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Saturday 25 April 2009


Another nice day and a trip out, just twenty minutes up the road to Satterthwaite close by Grizedale Forest and its many tourists who take advantage of the forest walks.

The lovely little church of All Saints, of 1914, is in the centre of the village.

Just out of curiosity the image below is taken from the film The One That Got Away, filmed in the 1950s and relating the tale of Oberleutnant Von Werra, a Luftwaffe pilot of who made an attempted escape from nearby Grizedale Hall, a wartime POW camp.

The church has within it three memorials. Two Rolls of Honour for the two world wars and an impressive Shrigley & Hunt window commemorating Capt Thomas Geoffrey Brocklebank, West Lancashire Howitzer Brigade RFA, son of Harold Brocklebank of Grizedale Hall. He was killed at Maricourt in August 1916 aged 33.

The two Rolls are interesting in that the later one adopted the same design of that created post 1918.

They are both illuminated by hand, indeed the similarity suggests that they may both be made by the same craftsman. However, the lettering of the names is different so that may not be the case. Neither are signed but they are beautifully executed.

Also of note are changed perceptions of purpose and validation expressed in the two dedications. The Roll of the Great lists the men who served ... in the cause of Liberty & Righteousness ... while those of 39/45 fought for ... Freedom & Peace .... .

The Elevated Rhetoric of Great War memorials prompted Bob Bushaway to suggest that the language of remembrance might give the impression that the conflict was not a military issue but entirely about issues of morality and nothing more. But it is difficult now to imagine the unquestioned moral superiority of the British Imperial system and the nation in 1914/19, a morality that provided the rhetoric and imagery of post war remembrance. Maybe Butcher Blair was prompted by something similar when he embarked on his wars in Iraq & Afghanistan.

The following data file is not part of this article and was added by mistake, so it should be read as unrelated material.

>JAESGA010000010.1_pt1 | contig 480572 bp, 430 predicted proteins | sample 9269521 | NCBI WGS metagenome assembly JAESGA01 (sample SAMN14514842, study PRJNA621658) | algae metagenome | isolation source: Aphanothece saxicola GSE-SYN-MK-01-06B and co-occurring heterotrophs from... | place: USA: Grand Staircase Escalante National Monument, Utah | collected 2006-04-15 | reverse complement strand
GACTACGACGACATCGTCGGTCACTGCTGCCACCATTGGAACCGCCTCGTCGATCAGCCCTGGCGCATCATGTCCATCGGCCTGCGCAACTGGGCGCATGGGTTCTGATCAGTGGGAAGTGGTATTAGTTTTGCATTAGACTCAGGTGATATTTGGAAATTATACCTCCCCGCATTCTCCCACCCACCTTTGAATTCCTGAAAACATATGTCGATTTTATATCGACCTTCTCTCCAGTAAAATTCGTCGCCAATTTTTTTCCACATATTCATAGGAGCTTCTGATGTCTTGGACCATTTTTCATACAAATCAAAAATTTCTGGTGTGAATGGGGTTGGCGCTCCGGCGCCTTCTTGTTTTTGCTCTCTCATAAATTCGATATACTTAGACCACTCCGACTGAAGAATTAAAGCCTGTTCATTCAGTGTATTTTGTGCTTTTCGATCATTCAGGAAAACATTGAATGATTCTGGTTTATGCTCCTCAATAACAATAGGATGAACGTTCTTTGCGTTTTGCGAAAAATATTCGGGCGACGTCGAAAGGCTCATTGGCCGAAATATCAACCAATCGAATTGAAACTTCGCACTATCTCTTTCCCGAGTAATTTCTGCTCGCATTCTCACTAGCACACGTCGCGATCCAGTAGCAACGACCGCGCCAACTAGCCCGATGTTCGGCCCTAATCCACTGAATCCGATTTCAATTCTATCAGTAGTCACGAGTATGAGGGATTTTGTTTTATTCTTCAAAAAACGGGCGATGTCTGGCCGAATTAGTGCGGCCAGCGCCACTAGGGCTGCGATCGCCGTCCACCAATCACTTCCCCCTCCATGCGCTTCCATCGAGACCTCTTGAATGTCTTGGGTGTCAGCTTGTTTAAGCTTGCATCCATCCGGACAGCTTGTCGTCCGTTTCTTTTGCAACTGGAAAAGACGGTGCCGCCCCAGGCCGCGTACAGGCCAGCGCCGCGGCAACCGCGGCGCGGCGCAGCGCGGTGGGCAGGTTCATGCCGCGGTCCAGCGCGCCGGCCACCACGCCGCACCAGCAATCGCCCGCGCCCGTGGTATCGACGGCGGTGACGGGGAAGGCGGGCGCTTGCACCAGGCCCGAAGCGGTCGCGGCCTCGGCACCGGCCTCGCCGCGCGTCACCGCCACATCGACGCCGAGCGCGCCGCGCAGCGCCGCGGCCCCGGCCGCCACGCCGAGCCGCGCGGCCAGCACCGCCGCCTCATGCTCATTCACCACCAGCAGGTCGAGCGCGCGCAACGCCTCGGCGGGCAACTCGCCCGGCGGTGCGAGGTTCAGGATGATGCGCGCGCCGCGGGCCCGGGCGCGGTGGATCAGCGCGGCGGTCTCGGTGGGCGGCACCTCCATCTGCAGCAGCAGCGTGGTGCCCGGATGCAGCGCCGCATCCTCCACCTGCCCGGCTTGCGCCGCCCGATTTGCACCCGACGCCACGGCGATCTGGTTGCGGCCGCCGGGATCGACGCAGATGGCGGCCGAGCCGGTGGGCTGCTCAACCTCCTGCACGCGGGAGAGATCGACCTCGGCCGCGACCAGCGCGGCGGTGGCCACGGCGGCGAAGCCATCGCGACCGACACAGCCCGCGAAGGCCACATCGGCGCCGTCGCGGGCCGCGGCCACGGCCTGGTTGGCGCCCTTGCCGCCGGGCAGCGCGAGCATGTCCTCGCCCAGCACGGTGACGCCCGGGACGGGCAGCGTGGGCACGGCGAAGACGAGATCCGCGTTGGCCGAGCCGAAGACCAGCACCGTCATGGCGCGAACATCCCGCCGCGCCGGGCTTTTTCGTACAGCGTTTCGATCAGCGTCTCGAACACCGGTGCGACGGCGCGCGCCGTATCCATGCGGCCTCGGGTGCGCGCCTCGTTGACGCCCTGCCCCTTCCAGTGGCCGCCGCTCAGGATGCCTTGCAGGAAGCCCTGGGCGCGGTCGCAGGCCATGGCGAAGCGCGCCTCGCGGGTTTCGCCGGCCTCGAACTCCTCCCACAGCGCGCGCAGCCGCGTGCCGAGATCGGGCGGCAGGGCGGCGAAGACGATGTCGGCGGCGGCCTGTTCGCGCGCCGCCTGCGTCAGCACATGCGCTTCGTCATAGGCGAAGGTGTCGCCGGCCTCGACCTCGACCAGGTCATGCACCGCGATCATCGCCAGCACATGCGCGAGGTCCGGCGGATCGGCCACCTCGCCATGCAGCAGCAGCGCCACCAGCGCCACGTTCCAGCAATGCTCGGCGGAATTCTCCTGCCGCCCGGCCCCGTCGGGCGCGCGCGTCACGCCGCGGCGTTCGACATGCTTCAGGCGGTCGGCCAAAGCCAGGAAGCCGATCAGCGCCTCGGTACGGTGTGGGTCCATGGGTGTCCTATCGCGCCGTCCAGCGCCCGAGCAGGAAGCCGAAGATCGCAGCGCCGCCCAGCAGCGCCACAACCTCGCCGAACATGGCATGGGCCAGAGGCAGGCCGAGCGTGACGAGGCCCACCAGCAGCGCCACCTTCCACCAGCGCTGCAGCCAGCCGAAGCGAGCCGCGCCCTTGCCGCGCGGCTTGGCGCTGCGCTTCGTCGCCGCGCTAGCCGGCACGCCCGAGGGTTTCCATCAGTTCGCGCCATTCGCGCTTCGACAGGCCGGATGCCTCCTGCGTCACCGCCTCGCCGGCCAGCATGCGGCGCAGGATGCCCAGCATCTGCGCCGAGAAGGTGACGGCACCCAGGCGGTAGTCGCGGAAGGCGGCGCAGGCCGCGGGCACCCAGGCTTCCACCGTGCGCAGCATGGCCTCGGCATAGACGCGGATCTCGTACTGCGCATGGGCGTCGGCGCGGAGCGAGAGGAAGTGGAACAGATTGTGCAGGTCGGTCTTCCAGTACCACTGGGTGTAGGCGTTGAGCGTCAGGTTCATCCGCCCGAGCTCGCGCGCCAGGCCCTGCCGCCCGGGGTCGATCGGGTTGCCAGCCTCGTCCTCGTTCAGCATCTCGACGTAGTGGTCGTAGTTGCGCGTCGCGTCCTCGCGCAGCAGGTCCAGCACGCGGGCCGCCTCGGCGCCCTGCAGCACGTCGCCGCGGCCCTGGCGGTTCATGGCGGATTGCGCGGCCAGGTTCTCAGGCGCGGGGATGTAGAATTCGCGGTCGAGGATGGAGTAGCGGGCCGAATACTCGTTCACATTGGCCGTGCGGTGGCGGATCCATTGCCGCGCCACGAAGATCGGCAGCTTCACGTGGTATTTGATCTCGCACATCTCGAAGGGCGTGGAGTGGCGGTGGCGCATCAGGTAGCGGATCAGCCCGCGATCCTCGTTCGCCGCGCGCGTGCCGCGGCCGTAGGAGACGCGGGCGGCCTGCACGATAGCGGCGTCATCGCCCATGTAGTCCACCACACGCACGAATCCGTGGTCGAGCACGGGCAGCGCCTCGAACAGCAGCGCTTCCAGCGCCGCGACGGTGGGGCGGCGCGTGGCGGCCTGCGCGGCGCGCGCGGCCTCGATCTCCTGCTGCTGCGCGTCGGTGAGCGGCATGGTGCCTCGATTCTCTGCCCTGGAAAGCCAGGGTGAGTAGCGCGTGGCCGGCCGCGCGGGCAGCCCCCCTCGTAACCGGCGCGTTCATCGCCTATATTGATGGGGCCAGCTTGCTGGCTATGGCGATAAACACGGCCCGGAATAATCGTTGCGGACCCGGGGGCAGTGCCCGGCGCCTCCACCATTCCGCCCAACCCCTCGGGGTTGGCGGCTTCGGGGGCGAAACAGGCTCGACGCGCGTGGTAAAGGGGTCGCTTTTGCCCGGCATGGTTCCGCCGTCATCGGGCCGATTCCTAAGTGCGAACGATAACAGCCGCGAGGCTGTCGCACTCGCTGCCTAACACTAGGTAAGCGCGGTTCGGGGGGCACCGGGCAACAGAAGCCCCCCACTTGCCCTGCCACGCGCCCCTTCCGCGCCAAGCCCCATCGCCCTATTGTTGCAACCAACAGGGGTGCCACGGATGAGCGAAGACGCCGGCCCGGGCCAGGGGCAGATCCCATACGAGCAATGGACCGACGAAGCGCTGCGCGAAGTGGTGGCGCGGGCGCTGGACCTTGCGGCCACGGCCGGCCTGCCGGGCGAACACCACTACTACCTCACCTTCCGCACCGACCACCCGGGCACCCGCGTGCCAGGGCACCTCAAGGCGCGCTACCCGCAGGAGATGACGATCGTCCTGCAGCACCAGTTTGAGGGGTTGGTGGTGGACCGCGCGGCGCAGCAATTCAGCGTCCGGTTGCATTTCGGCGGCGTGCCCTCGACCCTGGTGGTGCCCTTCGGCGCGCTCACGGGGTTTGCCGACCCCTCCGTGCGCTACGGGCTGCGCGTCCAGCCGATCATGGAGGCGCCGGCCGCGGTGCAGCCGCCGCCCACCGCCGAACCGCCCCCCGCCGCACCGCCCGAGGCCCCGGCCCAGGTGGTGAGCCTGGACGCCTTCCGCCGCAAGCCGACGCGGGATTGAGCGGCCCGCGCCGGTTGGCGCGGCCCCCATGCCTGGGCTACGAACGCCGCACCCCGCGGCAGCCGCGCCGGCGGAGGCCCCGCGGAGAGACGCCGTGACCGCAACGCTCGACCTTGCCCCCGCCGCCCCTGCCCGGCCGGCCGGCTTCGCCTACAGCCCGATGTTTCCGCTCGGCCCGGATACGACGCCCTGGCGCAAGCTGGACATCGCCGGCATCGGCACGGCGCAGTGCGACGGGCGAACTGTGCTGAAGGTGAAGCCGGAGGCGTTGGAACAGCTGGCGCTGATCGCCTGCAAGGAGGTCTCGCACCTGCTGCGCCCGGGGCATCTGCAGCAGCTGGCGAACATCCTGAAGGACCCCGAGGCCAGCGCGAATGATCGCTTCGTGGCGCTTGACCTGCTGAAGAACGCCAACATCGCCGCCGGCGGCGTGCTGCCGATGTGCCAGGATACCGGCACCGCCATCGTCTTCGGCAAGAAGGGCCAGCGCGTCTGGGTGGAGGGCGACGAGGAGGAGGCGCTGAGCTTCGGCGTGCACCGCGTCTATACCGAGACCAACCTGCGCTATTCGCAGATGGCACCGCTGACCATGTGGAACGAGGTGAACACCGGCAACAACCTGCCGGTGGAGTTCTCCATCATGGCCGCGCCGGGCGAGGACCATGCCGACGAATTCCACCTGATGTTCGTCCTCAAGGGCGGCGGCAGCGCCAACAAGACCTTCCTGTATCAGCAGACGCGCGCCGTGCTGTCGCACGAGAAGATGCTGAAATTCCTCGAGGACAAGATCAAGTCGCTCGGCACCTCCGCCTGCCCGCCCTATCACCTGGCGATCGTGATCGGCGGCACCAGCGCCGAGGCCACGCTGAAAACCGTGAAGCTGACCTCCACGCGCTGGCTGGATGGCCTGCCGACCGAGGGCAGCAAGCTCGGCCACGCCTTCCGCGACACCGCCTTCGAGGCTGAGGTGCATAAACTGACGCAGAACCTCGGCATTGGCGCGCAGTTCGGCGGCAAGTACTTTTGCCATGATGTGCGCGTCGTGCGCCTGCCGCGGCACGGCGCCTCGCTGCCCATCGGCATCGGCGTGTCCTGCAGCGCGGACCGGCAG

Clearly after WW2 sentiments had changed and language with it. There was a recognition that the nation had been reluctant to confront continental Fascism, hoping against hope for a peaceful conclusion. Thus the 'restoration of Peace' was a significant validation for the conflict.

It is also noteworthy that the Great War roll contains 45 names, that for the Second War just 20. I guess this may have something to do with the Grizedale Hall estate, vibrant and fully staffed Edwardian country house style in 1914, but much depleted by 1939. Brocklebank had bought the estate in 1903 and worked it hard, probably employing a significant number of men. However, he sold his entire interest to the Forestry Commission in 1937. As a consequence many staff will have become redundant.

There are no obvious memorials in the village for war dead other than these rolls. Odd. I have a sneaking suspicion that the Lych Gate might have something to do with the apparent omission, or might there be special trees somewhere in the parish?

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